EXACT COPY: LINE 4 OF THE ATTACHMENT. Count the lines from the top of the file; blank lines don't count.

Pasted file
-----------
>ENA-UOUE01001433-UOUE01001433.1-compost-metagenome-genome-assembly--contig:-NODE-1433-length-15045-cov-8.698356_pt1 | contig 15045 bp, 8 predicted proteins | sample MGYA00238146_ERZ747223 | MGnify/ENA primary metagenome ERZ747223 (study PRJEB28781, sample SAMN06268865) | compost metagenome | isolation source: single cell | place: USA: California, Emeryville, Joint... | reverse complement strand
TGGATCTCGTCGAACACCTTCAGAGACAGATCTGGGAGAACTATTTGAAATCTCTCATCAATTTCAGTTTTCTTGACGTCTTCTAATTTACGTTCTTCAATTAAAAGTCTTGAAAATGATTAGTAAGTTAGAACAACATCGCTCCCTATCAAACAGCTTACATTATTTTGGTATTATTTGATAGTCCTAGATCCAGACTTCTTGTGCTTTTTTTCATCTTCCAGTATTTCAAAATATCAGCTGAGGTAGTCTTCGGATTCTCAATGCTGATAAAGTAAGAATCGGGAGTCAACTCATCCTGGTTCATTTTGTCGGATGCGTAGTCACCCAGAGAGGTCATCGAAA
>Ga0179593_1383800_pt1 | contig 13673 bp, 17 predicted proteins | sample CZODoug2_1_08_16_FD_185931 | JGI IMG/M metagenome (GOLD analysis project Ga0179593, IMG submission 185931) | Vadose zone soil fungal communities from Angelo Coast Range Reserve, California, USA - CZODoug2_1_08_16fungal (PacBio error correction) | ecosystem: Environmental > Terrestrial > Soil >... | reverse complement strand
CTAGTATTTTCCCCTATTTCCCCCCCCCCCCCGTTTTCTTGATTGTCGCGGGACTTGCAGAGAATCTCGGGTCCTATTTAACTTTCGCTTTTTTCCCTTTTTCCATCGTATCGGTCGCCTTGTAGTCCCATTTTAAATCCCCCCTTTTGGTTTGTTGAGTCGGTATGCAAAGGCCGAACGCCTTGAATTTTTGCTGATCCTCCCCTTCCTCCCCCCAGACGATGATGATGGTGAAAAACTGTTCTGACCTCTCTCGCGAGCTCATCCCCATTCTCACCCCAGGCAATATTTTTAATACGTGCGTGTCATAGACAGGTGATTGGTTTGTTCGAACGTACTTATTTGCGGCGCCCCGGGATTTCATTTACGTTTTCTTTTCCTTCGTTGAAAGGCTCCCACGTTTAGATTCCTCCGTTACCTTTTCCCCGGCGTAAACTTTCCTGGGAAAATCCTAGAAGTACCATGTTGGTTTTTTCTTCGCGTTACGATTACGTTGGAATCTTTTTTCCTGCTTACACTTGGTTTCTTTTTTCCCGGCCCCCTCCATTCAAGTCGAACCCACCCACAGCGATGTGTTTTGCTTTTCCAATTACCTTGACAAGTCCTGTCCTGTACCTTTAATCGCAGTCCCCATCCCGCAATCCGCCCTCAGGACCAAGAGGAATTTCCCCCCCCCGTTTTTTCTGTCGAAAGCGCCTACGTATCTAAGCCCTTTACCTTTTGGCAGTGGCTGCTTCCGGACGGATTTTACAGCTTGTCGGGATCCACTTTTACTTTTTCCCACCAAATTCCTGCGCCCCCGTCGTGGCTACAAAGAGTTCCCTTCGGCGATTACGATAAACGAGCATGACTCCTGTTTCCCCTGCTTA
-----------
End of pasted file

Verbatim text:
CTAGTATTTTCCCCTATTTCCCCCCCCCCCCCGTTTTCTTGATTGTCGCGGGACTTGCAGAGAATCTCGGGTCCTATTTAACTTTCGCTTTTTTCCCTTTTTCCATCGTATCGGTCGCCTTGTAGTCCCATTTTAAATCCCCCCTTTTGGTTTGTTGAGTCGGTATGCAAAGGCCGAACGCCTTGAATTTTTGCTGATCCTCCCCTTCCTCCCCCCAGACGATGATGATGGTGAAAAACTGTTCTGACCTCTCTCGCGAGCTCATCCCCATTCTCACCCCAGGCAATATTTTTAATACGTGCGTGTCATAGACAGGTGATTGGTTTGTTCGAACGTACTTATTTGCGGCGCCCCGGGATTTCATTTACGTTTTCTTTTCCTTCGTTGAAAGGCTCCCACGTTTAGATTCCTCCGTTACCTTTTCCCCGGCGTAAACTTTCCTGGGAAAATCCTAGAAGTACCATGTTGGTTTTTTCTTCGCGTTACGATTACGTTGGAATCTTTTTTCCTGCTTACACTTGGTTTCTTTTTTCCCGGCCCCCTCCATTCAAGTCGAACCCACCCACAGCGATGTGTTTTGCTTTTCCAATTACCTTGACAAGTCCTGTCCTGTACCTTTAATCGCAGTCCCCATCCCGCAATCCGCCCTCAGGACCAAGAGGAATTTCCCCCCCCCGTTTTTTCTGTCGAAAGCGCCTACGTATCTAAGCCCTTTACCTTTTGGCAGTGGCTGCTTCCGGACGGATTTTACAGCTTGTCGGGATCCACTTTTACTTTTTCCCACCAAATTCCTGCGCCCCCGTCGTGGCTACAAAGAGTTCCCTTCGGCGATTACGATAAACGAGCATGACTCCTGTTTCCCCTGCTTA